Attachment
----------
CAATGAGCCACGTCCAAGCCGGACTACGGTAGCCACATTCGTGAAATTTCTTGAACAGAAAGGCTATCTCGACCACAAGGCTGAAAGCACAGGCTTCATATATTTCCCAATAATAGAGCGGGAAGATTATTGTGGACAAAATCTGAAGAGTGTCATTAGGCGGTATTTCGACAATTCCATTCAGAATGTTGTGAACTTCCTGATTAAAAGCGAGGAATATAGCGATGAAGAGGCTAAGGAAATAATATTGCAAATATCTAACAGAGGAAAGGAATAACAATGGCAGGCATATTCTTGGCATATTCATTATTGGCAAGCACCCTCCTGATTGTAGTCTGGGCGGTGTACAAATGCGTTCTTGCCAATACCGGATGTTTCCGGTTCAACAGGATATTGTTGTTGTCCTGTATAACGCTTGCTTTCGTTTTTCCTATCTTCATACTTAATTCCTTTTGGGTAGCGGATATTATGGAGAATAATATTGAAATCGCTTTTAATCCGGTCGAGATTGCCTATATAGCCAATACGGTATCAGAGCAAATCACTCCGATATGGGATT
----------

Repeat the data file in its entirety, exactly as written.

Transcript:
CAATGAGCCACGTCCAAGCCGGACTACGGTAGCCACATTCGTGAAATTTCTTGAACAGAAAGGCTATCTCGACCACAAGGCTGAAAGCACAGGCTTCATATATTTCCCAATAATAGAGCGGGAAGATTATTGTGGACAAAATCTGAAGAGTGTCATTAGGCGGTATTTCGACAATTCCATTCAGAATGTTGTGAACTTCCTGATTAAAAGCGAGGAATATAGCGATGAAGAGGCTAAGGAAATAATATTGCAAATATCTAACAGAGGAAAGGAATAACAATGGCAGGCATATTCTTGGCATATTCATTATTGGCAAGCACCCTCCTGATTGTAGTCTGGGCGGTGTACAAATGCGTTCTTGCCAATACCGGATGTTTCCGGTTCAACAGGATATTGTTGTTGTCCTGTATAACGCTTGCTTTCGTTTTTCCTATCTTCATACTTAATTCCTTTTGGGTAGCGGATATTATGGAGAATAATATTGAAATCGCTTTTAATCCGGTCGAGATTGCCTATATAGCCAATACGGTATCAGAGCAAATCACTCCGATATGGGATT